AAC (Hi-Quality) (44k)
MP3 (56k | 128k)
by: Sun-J

Along with My Bloody Valentine, Pale Saints, Swervedriver and
Chapterhouse, Ride joins company with best shoegaze bands of all time. Riding out their fame, and possibly capitalizing on nostalgic fans thirsty for anything Ride, the Oxford, England band have released yet another compilation. Already cataloguing three or four other albums filled with revisions, covers, remakes or what have you of old songs; and in addition to the 2001 OX4 best of compilation, Waves is filled with live sessions of material from previous albums recorded from 1990 - 1994, the era when Ride was on a musical rise. With Lez Colbert's erratic drumming, Mark Gardner's solid strumming, and Any Bell's guitar, the sound is a fusion of The Velvet Underground, and The Doors.

The album opens up with a John Peel session from 1990. "Like A Daydream," is the album opener and still possesses the infectious melody. "Dreams Burn Down," and "Perfect Time," are chromatically slowed down as compared to the originals. "Sight of You," is a Pale Saints cover, and Ride do a wonderful job with the tempo on the remake. "All I can See," blows the original right out of the water with its amped breakdown, and strutting staccato manifestations. The next set of tracks are also from a John Peel session, and "Decay," with its lucid vocals, and steering drums is the standout on the album. The following track, "Severance," is a cover of Dead Can Dance's original version. "Birdman," and "Crown of Creation," are a couple of tracks recorded for Mark Goodier, and feature a direction favored towards bridging acoustic with steel drums. After the first ten tracks or so, the LP takes a strange twist towards late 60's guitars and weak percussion filled songs from the Carnival of Light and Tarantula albums. "Mouse Trap," from a 1992 Mark Goodier session is clearly much more energetic while "Walk on Water," lacks the punch delivered from the Live Reading Festival. "Time of Her Time," and "Not Fazed," are reminiscent residues precipitated from 1992 when the band was "Riding" a musical "wave" of popularity, and possibly hitting a peak in their career. The final set of tracks seem to diminish greatly in quality. From a Mark Radcliffe session in 1994, the vocals of Gardner and Bell seem to lack stomach and passion.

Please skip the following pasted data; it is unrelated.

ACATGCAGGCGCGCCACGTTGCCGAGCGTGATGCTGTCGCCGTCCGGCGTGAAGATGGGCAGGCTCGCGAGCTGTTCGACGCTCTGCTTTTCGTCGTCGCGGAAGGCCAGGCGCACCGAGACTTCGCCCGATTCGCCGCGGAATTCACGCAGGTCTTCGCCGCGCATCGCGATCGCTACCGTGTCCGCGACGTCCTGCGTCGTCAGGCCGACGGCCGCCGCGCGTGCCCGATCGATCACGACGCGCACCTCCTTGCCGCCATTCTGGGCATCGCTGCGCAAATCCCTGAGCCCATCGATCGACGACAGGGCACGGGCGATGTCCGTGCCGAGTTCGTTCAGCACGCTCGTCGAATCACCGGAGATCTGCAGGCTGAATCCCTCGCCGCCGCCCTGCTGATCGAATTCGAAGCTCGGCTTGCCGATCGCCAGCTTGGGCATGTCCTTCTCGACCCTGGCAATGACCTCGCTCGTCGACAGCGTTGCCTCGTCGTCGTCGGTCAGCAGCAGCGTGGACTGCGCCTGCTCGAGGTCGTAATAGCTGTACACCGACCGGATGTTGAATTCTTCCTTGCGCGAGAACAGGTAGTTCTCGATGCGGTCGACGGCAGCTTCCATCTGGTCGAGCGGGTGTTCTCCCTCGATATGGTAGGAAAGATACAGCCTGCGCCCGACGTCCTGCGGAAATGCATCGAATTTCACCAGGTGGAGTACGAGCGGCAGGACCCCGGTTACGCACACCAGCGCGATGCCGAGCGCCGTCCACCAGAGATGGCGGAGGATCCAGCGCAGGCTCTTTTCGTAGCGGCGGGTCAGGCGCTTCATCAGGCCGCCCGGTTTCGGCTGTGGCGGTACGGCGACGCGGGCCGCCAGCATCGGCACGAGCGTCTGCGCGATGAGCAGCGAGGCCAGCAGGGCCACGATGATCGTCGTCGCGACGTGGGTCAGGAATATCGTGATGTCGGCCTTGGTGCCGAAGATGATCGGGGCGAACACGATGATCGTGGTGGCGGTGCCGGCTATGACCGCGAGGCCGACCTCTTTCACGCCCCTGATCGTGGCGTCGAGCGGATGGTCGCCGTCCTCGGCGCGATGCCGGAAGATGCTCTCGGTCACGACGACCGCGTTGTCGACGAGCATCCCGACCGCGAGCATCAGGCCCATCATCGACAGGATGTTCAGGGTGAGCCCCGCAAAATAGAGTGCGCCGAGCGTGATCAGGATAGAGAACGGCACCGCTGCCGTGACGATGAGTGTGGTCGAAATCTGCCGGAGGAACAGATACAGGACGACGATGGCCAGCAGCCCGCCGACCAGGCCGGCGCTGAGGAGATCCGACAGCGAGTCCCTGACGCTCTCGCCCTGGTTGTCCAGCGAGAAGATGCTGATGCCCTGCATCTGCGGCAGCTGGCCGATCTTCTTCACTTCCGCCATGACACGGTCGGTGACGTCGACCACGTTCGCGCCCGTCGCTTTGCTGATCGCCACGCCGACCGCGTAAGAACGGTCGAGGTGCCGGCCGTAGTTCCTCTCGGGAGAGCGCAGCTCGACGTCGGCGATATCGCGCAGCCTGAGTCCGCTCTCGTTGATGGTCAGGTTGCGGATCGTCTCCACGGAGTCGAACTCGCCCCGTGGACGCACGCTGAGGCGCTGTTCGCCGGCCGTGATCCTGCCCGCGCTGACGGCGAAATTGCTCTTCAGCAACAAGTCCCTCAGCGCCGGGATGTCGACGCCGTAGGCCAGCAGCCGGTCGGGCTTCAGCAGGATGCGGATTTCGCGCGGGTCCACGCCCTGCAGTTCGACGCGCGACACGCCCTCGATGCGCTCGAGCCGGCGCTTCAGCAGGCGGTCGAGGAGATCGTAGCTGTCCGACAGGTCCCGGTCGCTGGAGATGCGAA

Waves is inconsistent musically, and lacks a flow an LP should contain, yet it is understandable as this is a Live CD. Guitarist Andy Bell says these songs "Sounded better than their official versions." While this is true for some songs, most of the cuts drop off in quality in my opinion, and this record is not recommended for listeners new to Ride, but rather another collectable piece of musical resonance for old time Ride fans. Though, for listeners new to the band, if you can stand a drowsier sounding, live version of Coldplay, you may find some enjoyment in this record.



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